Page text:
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20th CENTURY FOX (2018)


Director: Greg Berlanti


Starring: Nick Robinson, Josh Duhamel, Jennifer Garner, Katherine Langford, Alexandra Shipp, Keiynan Lonsdale, Logan Miller, Talitha Bateman

“I’m just like you.”


Love, Simon opens with a statement. Whatever the subject matter of the movie, the protagonist is just like the audience watching the movie. The first major (Hollywood) coming-of-age movie focusing solely on a gay character sets its stall out immediately. Simon (Robinson) is a seventeen-year-old high-school student with a secret – he’s gay. His affable parents are unaware, his close-knit buddies have no idea. The only person who knows is an anonymous emailer known as Blue. When school oddbod Martin (Miller) finds out via an un-logged out Gmail account, Simon’s secret threatens to be exposed to the entire school.

After recent offering such as Lady Bird, God’s Own Country, Call Me by Your Name and the (superb) The Edge of Seventeen, Love, Simon could easily have just been another coming-of-age movie and, at times, it is. There’s plenty to find here that you can check off from the young adult tick list – the teen harbouring their issues, likeable parents, the chic friends, the comfortable lifestyle, the cool looking high school – it’s all here. But underneath it all is a charming and tender love story – whatever the orientation of the characters, this would still be a pleasing story. Let’s face it, this movie couldn’t have been released one/two decades ago, so it’s great that a young romantic story with a gay lead character can be released with fanfare. In these times we live in, it’s just awesome to see a movie like this where everyone comes together in celebration and for a while, the world doesn’t seem like such a bad place. Simon is just like the rest of us.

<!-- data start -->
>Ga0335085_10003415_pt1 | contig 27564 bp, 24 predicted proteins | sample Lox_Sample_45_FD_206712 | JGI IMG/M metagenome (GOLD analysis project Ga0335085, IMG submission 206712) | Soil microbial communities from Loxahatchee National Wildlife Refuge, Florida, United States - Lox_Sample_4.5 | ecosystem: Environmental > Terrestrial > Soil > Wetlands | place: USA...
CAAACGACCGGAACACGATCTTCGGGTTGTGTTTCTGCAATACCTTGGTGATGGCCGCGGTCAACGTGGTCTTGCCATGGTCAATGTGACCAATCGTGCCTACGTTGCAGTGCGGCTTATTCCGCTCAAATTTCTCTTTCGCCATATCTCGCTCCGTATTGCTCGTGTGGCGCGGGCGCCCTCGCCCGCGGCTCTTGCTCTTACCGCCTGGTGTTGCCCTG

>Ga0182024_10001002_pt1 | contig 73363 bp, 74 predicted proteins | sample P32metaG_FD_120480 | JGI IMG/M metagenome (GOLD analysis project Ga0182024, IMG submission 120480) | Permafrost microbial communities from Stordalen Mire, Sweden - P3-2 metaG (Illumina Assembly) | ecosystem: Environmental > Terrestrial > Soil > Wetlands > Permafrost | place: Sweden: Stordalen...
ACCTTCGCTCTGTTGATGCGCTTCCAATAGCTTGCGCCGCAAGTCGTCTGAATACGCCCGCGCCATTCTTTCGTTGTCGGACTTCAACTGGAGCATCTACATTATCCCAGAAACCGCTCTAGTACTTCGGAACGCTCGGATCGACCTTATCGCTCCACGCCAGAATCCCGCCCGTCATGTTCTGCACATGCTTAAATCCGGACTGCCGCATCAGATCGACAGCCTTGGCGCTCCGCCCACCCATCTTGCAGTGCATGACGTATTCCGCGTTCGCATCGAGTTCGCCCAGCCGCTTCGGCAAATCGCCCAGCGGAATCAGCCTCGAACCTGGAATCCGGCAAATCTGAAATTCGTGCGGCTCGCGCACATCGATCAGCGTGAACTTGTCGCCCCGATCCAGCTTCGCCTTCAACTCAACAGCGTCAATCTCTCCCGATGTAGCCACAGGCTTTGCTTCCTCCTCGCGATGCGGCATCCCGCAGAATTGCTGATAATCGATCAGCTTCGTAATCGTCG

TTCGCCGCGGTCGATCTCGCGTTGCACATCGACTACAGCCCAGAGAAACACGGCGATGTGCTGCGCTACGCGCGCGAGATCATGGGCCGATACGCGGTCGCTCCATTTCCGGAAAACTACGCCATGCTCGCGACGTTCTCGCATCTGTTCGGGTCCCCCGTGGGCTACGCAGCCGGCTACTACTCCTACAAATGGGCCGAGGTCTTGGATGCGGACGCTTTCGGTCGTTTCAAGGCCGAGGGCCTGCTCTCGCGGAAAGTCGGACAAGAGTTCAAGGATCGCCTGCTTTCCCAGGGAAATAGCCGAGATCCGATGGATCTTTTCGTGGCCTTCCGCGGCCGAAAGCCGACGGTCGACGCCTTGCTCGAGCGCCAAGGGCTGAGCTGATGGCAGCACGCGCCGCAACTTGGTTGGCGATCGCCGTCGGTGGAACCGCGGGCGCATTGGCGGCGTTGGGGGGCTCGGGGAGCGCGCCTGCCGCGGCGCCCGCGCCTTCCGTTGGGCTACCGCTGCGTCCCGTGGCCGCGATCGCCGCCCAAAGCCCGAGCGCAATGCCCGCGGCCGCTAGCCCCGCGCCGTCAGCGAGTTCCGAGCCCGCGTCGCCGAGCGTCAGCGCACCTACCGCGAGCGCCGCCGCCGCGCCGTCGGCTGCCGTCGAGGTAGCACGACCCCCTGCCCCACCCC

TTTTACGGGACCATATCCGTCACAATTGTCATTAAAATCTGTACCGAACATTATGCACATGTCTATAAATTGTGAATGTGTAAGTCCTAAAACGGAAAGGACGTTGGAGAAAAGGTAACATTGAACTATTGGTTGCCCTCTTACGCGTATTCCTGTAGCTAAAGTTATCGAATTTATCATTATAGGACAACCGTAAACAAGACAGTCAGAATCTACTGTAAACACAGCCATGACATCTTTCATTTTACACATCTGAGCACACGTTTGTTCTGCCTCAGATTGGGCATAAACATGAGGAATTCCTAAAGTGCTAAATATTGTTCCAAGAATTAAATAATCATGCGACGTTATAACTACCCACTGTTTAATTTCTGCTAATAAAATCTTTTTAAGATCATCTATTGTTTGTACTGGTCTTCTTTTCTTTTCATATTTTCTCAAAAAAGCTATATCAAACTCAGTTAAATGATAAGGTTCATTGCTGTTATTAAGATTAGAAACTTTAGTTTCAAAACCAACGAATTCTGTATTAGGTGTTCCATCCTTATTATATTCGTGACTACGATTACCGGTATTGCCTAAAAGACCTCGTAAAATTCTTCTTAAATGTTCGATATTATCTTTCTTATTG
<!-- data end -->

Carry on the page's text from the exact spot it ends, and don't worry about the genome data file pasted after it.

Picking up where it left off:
Whilst the love aspect is great, it does take on that extra edge (and importance) that the attraction is between young men at a time in their lives where most things start to shift anyway. It’s very clean here, there’s nothing gratuitous or raunchy, but there doesn’t need to be. Love, Simon succeeds simply by being an affecting character-based story. No need for controversy to sell this flick. It’s sharply-written, clever enough to be self-aware and wisely ensures no one is left behind as the movie thunders along. This isn’t just a story about a young man struggling with his sexuality, it also delves into the intrigue of who is Blue, and Greg Berlanti takes us on a twisty, windy road to the eventual resolution. I still find it odd to see modern foibles such as FaceTime, drive-thru coffee shops (at least from an English perspective), Grindr and Facebook/social media (to name a few) being dropped into YA movies, but I mention that in passing and not negatively.


Handsome Nick Robinson leads the movie excellently, bringing vulnerability, confidence and humour in equal measures. There’s a real air of authenticity about his performance. The strong supporting cast of Langford, Miller, Shipp, Duhamel and Garner all deliver great efforts in varying areas and really round the movie off well. The relationship between Simon and his parents is especially good, providing plenty of poignant moments, excellent monologues and a fine dose of levity too.


The soundtrack is pretty darn fine too, so get your top-tappin’ shoes at the ready.


The story is pretty much as predictable as can be, and whilst the characters (Simon aside) are all very good, there’s a pigeonhole waiting for each of them to return too. It’s a minor quibble in an otherwise extremely enjoyable movie. Love, Simon is an important movie in its acceptance and depiction of gay teens as leading characters and also, by not pitying or accentuating Simon, it doesn’t fall into any generic or cliché portrayals. All things considered, Love, Simon is a joy to watch and will have you beaming by the conclusion.

April 7th 2018

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